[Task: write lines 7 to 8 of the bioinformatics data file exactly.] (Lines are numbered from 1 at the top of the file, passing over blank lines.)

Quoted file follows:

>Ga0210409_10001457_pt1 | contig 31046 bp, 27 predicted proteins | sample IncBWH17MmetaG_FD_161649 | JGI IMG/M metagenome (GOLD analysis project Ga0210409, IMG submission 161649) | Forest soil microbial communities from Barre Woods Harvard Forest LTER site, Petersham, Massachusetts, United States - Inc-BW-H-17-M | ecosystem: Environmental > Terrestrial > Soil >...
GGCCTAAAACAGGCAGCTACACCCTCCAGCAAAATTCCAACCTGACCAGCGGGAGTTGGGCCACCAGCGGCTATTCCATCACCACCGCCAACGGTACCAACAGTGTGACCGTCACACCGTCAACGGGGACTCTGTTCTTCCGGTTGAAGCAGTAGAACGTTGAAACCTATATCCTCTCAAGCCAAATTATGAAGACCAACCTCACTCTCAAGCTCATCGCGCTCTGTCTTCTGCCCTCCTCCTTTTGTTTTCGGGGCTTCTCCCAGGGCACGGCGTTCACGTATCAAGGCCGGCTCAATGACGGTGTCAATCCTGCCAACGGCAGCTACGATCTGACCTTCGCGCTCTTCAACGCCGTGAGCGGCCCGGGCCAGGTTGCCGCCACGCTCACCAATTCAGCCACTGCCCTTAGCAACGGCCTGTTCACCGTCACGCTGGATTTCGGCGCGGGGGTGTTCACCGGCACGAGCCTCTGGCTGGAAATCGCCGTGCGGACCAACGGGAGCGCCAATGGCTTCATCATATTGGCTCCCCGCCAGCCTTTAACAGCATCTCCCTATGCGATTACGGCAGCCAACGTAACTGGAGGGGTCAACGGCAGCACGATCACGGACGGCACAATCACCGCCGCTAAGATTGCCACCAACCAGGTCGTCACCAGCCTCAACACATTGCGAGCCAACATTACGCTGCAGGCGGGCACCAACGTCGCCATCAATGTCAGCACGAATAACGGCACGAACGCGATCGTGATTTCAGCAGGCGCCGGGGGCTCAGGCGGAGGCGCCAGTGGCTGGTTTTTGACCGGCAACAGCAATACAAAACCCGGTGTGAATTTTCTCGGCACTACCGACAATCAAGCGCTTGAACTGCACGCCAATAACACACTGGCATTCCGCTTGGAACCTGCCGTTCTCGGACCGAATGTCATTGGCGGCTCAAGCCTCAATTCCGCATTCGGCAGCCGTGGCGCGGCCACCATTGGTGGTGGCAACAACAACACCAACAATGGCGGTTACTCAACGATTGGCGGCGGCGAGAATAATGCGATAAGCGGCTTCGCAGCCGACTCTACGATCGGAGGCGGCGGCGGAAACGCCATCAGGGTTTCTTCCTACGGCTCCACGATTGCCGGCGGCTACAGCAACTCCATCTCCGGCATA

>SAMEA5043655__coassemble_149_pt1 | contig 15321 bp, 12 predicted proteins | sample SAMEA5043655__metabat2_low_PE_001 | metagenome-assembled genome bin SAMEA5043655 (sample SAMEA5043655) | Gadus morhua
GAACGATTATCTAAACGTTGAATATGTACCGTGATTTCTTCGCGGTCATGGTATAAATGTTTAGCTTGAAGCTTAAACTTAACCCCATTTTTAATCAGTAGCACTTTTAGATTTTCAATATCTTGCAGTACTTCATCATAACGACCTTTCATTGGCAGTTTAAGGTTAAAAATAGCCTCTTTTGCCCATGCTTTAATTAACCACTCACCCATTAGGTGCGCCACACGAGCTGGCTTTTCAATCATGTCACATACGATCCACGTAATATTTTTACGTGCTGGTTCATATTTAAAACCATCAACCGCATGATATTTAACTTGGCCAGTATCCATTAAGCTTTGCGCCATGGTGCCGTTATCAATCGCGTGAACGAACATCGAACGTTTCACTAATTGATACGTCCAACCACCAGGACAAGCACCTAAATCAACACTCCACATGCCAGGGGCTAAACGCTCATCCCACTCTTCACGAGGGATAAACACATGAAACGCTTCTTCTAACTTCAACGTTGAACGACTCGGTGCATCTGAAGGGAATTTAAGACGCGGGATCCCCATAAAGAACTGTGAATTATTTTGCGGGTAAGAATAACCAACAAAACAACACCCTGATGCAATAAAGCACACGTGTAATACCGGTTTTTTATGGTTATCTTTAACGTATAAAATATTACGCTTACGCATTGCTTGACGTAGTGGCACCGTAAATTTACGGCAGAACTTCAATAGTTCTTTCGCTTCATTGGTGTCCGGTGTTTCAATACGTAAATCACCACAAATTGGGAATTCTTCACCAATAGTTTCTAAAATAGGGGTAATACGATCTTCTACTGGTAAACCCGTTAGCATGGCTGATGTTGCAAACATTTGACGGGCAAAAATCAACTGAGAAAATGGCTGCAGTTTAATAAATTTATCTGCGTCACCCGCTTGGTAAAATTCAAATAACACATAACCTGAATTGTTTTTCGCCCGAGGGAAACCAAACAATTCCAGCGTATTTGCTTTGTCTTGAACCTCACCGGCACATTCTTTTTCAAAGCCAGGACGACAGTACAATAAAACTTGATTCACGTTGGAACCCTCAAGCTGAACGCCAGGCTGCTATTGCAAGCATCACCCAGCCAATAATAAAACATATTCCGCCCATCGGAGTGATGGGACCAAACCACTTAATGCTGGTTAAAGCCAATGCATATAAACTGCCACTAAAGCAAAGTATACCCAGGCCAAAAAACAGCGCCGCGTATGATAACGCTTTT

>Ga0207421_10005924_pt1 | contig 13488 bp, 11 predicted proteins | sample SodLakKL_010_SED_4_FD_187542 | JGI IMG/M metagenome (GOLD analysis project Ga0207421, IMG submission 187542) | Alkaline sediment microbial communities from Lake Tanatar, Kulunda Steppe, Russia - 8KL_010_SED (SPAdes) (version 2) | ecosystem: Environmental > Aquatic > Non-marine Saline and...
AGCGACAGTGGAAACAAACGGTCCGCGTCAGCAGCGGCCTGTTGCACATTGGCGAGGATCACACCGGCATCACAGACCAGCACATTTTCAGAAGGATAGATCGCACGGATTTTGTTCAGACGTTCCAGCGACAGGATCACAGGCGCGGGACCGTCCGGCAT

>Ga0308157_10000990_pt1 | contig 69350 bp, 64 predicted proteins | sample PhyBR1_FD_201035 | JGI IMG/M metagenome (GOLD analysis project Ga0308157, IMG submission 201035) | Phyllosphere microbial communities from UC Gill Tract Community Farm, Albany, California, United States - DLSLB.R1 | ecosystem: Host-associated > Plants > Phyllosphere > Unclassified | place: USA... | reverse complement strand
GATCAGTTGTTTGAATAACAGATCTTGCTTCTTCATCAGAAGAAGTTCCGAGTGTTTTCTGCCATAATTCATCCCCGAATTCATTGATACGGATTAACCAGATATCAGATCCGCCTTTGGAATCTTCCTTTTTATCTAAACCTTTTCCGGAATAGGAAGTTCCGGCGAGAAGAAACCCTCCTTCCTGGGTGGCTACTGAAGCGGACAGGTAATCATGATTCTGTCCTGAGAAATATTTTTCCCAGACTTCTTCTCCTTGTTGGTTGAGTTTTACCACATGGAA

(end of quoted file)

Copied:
>Ga0308157_10000990_pt1 | contig 69350 bp, 64 predicted proteins | sample PhyBR1_FD_201035 | JGI IMG/M metagenome (GOLD analysis project Ga0308157, IMG submission 201035) | Phyllosphere microbial communities from UC Gill Tract Community Farm, Albany, California, United States - DLSLB.R1 | ecosystem: Host-associated > Plants > Phyllosphere > Unclassified | place: USA... | reverse complement strand
GATCAGTTGTTTGAATAACAGATCTTGCTTCTTCATCAGAAGAAGTTCCGAGTGTTTTCTGCCATAATTCATCCCCGAATTCATTGATACGGATTAACCAGATATCAGATCCGCCTTTGGAATCTTCCTTTTTATCTAAACCTTTTCCGGAATAGGAAGTTCCGGCGAGAAGAAACCCTCCTTCCTGGGTGGCTACTGAAGCGGACAGGTAATCATGATTCTGTCCTGAGAAATATTTTTCCCAGACTTCTTCTCCTTGTTGGTTGAGTTTTACCACATGGAA